I get it, people are broke, and spending more on a piece of furniture than you did on your first car is tough to justify when Wal-Mart is just down the block. However just because you don’t want to spend a lot of cash doesn’t mean you can’t get quality furniture. You just have to look around, stay patient, and know a ot about what you are looking for. If you know something the seller doesn’t, you can get a great deal. If you are lucky, you’ll find that vintage Patek Phillipe in a good will display case for $20. (Metaphor, but I still check Good Will for it occasionally)
When you do the flea market and estate sale route, you want to avoid anything with a cushion. An dresser or a dining room table won’t have fabric and or padding fatigue. However if you pick up a love seat from the Nixon Administration, you will probably get a less-than-comfortable couch with a good amount of fading and wear. Dining room chairs are the exception, because reupholstering these are normally fairly simple and require little padding. I would avoid setting you heart on finding a sofa or a lounge, but instead try to limit your flea market endeavors to wood furniture if possible. This way, if you wind up finding a quality chaise or sofa, you will be pleasantly surprised.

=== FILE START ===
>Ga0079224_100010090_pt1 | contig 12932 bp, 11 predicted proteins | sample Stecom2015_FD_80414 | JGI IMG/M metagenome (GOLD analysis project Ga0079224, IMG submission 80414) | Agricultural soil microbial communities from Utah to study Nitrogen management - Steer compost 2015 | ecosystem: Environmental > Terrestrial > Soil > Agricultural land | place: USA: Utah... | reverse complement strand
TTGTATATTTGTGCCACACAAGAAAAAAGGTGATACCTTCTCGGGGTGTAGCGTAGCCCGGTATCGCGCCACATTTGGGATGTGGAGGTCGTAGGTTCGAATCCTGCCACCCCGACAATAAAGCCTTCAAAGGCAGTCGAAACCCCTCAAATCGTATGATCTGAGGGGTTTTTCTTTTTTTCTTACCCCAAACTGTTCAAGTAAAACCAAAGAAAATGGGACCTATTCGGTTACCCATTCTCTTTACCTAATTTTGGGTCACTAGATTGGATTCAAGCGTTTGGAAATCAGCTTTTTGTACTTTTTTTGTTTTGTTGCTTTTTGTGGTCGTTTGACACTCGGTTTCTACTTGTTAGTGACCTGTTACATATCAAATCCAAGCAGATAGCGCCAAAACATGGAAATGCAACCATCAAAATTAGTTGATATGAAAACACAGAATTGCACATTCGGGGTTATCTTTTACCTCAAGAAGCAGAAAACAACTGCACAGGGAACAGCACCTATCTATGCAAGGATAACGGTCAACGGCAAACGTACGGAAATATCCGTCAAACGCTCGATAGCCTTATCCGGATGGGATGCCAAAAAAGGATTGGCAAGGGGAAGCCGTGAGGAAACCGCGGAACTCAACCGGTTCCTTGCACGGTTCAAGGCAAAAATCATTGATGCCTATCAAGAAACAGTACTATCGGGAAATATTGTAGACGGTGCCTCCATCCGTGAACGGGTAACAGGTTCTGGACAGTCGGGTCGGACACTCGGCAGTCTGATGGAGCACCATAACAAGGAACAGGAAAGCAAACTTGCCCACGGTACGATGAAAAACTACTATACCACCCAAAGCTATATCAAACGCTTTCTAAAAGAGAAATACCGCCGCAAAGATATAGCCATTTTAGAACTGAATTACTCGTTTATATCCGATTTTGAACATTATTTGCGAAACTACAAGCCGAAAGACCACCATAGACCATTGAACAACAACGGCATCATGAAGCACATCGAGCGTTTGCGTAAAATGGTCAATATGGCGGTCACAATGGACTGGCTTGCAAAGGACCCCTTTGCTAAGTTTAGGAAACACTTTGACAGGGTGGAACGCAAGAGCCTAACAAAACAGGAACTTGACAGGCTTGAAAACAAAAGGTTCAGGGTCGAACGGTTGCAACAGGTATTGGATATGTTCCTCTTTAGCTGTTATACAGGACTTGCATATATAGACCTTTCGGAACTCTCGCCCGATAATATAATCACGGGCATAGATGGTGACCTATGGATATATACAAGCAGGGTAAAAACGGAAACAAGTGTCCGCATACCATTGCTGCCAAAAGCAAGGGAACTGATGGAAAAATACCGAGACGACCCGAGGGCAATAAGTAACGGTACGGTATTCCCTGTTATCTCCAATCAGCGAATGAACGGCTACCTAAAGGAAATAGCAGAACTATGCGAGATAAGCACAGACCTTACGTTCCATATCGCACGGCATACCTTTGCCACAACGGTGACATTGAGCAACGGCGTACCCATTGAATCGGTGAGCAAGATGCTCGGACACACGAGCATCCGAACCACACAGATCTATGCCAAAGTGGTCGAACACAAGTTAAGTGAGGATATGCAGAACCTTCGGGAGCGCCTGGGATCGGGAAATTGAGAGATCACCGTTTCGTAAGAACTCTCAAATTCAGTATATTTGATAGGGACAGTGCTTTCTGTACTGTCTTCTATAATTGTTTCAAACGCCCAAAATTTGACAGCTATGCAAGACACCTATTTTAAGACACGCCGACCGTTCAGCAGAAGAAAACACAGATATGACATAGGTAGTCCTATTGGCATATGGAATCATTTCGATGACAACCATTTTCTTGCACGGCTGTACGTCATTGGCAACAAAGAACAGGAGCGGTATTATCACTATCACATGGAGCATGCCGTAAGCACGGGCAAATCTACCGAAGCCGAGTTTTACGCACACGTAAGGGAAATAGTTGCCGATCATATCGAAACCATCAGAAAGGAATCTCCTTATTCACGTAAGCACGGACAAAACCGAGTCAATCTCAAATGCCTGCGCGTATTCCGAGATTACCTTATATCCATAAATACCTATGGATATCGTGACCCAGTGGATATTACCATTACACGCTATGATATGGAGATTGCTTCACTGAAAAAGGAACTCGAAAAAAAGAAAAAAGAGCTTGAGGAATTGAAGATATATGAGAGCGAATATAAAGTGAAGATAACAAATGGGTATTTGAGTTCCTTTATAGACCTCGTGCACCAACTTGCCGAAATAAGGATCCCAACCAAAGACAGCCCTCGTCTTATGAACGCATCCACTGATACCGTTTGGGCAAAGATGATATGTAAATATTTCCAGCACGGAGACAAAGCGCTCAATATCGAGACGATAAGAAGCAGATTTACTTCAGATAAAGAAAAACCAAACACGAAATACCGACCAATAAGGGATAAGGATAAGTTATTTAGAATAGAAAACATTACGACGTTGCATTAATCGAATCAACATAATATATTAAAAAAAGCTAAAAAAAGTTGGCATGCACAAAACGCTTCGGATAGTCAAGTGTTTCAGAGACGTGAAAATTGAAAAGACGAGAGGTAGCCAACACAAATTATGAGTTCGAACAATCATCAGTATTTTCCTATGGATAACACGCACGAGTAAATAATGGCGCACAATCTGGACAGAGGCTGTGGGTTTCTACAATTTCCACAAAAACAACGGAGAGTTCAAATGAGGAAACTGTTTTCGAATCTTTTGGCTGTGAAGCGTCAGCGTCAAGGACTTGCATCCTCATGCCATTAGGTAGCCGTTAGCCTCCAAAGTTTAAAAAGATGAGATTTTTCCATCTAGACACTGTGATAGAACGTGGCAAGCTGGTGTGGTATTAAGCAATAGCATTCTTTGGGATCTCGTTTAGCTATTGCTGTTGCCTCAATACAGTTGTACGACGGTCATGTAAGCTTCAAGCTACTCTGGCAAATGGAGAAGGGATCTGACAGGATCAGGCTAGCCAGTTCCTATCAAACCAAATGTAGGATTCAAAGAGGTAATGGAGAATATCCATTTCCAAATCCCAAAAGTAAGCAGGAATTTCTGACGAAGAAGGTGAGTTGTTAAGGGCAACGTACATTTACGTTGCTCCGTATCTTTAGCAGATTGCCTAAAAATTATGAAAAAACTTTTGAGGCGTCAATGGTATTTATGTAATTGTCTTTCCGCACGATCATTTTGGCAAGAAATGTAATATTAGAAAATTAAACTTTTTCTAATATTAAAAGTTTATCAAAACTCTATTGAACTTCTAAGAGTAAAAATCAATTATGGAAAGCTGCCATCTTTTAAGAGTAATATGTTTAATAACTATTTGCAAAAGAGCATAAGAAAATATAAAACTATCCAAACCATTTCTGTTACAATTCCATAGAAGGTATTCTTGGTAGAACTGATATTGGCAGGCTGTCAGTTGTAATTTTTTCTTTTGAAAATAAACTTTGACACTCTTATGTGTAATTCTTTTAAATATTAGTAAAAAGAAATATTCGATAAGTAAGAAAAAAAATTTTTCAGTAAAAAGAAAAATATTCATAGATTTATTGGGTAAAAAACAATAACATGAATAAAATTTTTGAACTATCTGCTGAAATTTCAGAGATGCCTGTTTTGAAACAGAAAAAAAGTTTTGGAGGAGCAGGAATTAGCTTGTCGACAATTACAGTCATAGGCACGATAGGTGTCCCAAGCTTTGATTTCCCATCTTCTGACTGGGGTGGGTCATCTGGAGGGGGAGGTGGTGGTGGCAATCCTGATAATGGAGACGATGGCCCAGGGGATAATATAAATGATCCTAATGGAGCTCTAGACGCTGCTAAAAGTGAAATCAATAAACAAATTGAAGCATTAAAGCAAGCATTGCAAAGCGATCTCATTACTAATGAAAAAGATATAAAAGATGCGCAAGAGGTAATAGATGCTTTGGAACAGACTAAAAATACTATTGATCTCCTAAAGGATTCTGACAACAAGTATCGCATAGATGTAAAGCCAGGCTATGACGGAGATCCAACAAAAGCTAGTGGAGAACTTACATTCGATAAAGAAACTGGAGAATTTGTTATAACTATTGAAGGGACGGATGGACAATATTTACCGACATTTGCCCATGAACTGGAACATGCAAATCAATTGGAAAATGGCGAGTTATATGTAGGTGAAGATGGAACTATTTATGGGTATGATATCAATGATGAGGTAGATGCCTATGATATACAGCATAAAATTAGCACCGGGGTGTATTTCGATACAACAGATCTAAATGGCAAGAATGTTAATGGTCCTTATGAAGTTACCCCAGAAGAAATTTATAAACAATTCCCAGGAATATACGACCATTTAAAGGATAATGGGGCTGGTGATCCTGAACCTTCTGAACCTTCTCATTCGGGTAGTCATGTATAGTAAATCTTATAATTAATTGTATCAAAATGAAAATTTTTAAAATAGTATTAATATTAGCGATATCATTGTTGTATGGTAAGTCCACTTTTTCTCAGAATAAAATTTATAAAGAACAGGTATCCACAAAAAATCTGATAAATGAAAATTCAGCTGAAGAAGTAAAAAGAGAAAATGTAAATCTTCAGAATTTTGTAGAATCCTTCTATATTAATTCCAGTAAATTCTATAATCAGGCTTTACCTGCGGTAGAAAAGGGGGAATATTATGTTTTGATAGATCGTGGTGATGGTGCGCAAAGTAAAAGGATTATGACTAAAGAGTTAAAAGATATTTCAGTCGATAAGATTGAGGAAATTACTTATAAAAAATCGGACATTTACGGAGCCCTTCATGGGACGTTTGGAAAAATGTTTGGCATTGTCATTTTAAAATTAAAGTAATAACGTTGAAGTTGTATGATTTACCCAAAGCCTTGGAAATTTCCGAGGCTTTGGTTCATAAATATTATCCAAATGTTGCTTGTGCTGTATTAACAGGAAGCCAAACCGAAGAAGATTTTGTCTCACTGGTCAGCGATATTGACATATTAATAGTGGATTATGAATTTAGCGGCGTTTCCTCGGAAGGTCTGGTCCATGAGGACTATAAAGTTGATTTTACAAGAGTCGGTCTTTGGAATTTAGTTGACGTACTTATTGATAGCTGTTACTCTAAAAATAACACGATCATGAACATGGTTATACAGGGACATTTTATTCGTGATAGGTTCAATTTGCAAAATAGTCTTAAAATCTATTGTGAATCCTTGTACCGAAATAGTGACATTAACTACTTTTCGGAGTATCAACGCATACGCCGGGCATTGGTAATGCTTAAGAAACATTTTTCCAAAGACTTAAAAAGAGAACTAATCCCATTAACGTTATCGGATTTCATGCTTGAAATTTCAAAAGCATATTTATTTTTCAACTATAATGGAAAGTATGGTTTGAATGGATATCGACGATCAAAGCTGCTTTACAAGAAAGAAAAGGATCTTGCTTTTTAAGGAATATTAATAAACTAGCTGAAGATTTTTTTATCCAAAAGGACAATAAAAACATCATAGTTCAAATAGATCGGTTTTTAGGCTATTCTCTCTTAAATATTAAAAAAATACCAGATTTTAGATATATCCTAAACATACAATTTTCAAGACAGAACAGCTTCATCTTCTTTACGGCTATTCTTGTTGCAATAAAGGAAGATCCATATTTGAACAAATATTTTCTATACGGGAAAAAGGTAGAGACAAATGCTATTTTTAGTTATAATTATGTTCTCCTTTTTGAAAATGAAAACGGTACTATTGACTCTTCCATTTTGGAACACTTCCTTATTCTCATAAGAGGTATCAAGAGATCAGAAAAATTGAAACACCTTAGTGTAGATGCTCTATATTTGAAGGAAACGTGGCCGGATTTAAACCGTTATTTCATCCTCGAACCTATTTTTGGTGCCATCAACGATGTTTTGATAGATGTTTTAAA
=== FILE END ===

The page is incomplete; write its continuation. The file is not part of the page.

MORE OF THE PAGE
The biggest tip is to know your brands. Don’t assume they know nothing about what they are selling, but make sure you are going into an environment where you know more. Look for companies like Drexel, Century, Ethan Allen, and Durham are great to look for. These are quality built pieces that are made to survive numerous decades. If you were to buy these new, it would cost you about the gently used, mid decade sedan. I picked up a 7 foot Drexel solid oak dresser and mirror for $250. The retail on this, brand new, would have been around $6,000.
Be sure you haggle as well. People at a estates sale don’t have shareholders to answer to and paid rock bottom dollar for their merchandise. It should be fairly easy to take them down 10-20% depending on how much time is left at the estate sale. If it is a Friday-Sunday sale, like many are, if you believe the piece you want will still be there, you should wait. It is a risk, but it could save you some money.